Boycott Pepsi

Do it now, before 2021, because they have plans to pollute the sky.

A Russian company called StartRocket says it’s going to launch a cluster of cubesats into space that will act as an “orbital billboard,” projecting enormous advertisements into the night sky like artificial constellations. And its first client, it says, will be PepsiCo — which will use the system to promote a “campaign against stereotypes and unjustified prejudices against gamers” on behalf of an energy drink called Adrenaline Rush.

Yet another “energy drink”, a campaign to support that <sarcasm>horribly oppressed group</sarcasm>, gamers, and they’re going to do it by putting unwanted glare in the night sky? I already hate Pepsi’s existence. Smart advertising.

I stand with Ilhan, too

Ibram X. Kendi
It goes without saying that #IStandWithIlhanOmar. And anyone who does not stands with Congresswoman Omar stands with Islamophobia, with racism, with politicians deploying lies to inflame racial and religious terror in the country. There is no middle ground in the struggle against bigotry. The sideline is behind the lines of bigots. The bigots have cast themselves as striving against bigotry, while they have cast those striving against bigotry as the bigots. The bigots have cast themselves as the victims and cast the victims as the bigots. But nothing new there: that is the history of bigotry. Congresswoman Omar is not perfect. I’m not. I’ve expressed bigotry. Confessed my mistakes. None of us are perfect. But many of us act as if we are. What are we striving against, and for? Her record makes clear she is striving against bigotry, striving for a world of equity. Finally, it is a fact that Congresswoman Omar was not talking about 9/11 in the way Trump cast her. But bigots hate the truth as much as they hate people.

I am a member of a highly privileged class

I’m a tenured college professor. It took hard work to get here (and hard work to do the job!), but sometimes I’m reminded of how many advantages I have. Look at how one of my peers in geology acted in his job!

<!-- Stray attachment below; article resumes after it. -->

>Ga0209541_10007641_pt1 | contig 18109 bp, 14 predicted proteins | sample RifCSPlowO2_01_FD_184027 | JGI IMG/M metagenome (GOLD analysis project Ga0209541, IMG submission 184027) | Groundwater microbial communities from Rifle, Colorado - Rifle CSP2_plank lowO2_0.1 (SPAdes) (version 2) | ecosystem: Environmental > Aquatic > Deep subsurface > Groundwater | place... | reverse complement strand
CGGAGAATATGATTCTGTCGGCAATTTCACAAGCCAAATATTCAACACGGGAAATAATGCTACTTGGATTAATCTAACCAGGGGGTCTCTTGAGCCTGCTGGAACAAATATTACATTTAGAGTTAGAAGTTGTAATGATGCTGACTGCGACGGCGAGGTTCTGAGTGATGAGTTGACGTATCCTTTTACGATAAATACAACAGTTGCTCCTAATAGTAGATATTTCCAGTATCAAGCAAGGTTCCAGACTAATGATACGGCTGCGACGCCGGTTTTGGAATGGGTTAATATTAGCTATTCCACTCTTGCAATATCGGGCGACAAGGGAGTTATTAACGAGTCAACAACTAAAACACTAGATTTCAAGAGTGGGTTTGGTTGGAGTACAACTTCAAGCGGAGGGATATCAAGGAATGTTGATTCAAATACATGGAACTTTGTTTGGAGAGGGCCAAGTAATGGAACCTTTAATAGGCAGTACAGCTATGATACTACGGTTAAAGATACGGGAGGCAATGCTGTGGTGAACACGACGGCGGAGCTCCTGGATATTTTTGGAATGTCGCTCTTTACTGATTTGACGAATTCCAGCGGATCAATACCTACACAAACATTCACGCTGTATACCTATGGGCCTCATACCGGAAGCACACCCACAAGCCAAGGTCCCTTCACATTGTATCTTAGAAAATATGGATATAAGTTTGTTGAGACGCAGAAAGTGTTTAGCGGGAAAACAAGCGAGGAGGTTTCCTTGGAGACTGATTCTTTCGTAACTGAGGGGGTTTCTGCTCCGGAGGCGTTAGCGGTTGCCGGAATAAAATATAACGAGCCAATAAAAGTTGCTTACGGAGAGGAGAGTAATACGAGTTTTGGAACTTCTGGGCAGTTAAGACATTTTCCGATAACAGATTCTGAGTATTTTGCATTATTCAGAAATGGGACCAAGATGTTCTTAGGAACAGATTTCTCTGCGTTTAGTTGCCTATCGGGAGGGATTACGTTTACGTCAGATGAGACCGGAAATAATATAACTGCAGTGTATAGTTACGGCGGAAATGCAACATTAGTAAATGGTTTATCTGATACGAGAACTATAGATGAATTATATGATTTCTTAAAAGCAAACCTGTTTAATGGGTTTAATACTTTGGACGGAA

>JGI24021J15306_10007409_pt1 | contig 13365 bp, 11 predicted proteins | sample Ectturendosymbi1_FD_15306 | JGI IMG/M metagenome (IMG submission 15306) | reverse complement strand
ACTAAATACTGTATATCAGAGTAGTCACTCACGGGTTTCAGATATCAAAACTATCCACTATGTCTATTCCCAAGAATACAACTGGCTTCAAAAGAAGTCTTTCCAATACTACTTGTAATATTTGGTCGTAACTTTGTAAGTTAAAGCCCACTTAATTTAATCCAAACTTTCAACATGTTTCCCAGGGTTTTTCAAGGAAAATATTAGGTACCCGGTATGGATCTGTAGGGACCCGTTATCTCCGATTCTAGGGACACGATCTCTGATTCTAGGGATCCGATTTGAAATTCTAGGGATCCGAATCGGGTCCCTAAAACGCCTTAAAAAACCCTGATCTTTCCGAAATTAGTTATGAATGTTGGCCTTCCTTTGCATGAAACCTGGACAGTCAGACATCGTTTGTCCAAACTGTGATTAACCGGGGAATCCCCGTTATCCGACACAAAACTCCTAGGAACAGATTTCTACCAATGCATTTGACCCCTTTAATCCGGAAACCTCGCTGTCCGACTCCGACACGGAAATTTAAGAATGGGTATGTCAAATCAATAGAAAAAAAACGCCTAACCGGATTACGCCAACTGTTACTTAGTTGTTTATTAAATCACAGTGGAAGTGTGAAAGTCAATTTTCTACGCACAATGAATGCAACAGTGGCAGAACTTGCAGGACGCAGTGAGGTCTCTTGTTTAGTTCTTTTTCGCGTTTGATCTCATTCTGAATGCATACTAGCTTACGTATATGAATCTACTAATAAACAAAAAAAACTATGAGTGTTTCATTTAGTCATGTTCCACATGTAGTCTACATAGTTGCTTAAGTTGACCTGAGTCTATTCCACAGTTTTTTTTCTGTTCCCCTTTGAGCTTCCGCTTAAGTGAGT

The first complainant, Jane Willenbring, now an associate professor at the Scripps Institution of Oceanography, part of the University of California, San Diego, alleges that Marchant repeatedly shoved her down a steep slope, pelted her with rocks while she was urinating in the field, called her a “slut” and a “whore,” and urged her to have sex with his brother, who was also on the trip.

The second complainant, Deborah Doe (a pseudonym), who was in Antarctica for two austral summers during this era, reports that Marchant called her a “c–t” and a “bitch” repeatedly. She alleges that he promised to block her access to research funding should she earn a Ph.D. She abandoned her career dreams and left academe.

A third woman, Hillary Tulley, a Skokie, Illinois, high school teacher, describes her experience in a supporting letter filed with BU investigators. “His taunts, degrading comments about my body, brain, and general inadequacies never ended,” she writes. She claims Marchant tried to exhaust her into leaving Antarctica. “Every day was terrifying,” she says in an interview with Science.

That’s from a year and a half ago. At that time, after years of harassing students, he was the chair of his department at Boston University and was about to be honored by the GSA for his work. It’s amazing what we professors can get away with.

That’s changing though. Marchant has been fired, finally. He denies ever harassing anyone, which is part of the problem — he probably didn’t think his behavior was harassing at all. And he’s not alone.

Student journalists have been investigating professors of ill repute on the Columbia University campus. They found all kinds of interesting problems.

English professor Michael Golston was found responsible for sexually assaulting and harassing a student, according to documents from an investigation conducted by Columbia’s Office of Equal Opportunity and Affirmative Action.

However, months later, he still retained access to campus and his Columbia-owned faculty apartment. Over a year later, the University has given no official update regarding his teaching status or access to campus to either the complainant or the chair of his department.

Business school professor Geert Bekaert was convicted in federal court for retaliating against Enrichetta Ravina, former assistant professor of finance, after she reported him to the University for sexual harassment.

Today, Bekaert continues to oversee research projects and teach classes on campus.

According to a lawsuit filed by Jane Doe, former history and classics professor William Harris repeatedly sexually harassed her, then disparaged her to their colleagues when she refused him.

Although he retired as a part of a settlement with the University nearly two years ago, Harris still frequents campus, particularly reading rooms in Butler Library where classics students perform research. He also still lives in his Columbia-owned faculty apartment.

“It makes my skin crawl, and I basically can’t even bring myself to look at him or in his direction,” said one classics student on running into Harris in the library.